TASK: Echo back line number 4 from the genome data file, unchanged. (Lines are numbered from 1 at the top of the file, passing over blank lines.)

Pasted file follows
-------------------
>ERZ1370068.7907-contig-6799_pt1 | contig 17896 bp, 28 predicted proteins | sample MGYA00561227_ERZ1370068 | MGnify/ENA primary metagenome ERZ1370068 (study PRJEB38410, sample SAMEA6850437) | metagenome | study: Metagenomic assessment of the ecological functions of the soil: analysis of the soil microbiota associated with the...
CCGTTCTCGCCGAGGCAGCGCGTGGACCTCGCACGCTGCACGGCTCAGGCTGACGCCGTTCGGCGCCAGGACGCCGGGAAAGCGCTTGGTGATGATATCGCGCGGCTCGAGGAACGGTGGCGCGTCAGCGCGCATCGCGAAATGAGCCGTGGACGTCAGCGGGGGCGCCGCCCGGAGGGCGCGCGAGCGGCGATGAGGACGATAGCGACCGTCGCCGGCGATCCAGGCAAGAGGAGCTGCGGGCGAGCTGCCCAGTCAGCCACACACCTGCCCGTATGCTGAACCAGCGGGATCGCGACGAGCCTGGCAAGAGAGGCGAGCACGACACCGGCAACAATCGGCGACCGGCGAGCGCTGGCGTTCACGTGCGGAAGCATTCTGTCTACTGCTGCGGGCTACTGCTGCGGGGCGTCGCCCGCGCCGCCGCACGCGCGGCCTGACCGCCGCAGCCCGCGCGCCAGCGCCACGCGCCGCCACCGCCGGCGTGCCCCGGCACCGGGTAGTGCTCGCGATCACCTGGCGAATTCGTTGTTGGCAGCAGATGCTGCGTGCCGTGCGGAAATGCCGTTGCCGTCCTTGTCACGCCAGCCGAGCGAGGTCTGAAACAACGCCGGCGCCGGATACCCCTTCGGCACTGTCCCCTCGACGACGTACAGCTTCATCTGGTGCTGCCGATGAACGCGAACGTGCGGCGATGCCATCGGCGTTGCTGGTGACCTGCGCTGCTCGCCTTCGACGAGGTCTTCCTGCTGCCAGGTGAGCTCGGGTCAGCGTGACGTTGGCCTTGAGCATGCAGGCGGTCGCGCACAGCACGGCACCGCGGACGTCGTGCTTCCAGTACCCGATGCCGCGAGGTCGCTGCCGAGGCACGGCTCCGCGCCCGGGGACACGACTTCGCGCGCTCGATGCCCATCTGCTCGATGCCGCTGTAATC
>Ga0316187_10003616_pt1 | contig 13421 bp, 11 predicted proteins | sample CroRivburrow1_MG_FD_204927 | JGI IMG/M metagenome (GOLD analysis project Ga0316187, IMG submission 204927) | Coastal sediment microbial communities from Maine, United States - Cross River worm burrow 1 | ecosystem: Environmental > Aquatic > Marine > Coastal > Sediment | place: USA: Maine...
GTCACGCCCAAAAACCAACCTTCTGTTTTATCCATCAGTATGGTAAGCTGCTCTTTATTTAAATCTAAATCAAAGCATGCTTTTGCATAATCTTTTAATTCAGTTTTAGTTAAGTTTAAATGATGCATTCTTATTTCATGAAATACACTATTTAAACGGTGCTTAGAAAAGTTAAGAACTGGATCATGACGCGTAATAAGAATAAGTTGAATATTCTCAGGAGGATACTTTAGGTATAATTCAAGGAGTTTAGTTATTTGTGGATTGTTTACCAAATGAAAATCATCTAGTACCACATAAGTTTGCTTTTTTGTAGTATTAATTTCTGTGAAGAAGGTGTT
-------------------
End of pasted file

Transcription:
GTCACGCCCAAAAACCAACCTTCTGTTTTATCCATCAGTATGGTAAGCTGCTCTTTATTTAAATCTAAATCAAAGCATGCTTTTGCATAATCTTTTAATTCAGTTTTAGTTAAGTTTAAATGATGCATTCTTATTTCATGAAATACACTATTTAAACGGTGCTTAGAAAAGTTAAGAACTGGATCATGACGCGTAATAAGAATAAGTTGAATATTCTCAGGAGGATACTTTAGGTATAATTCAAGGAGTTTAGTTATTTGTGGATTGTTTACCAAATGAAAATCATCTAGTACCACATAAGTTTGCTTTTTTGTAGTATTAATTTCTGTGAAGAAGGTGTT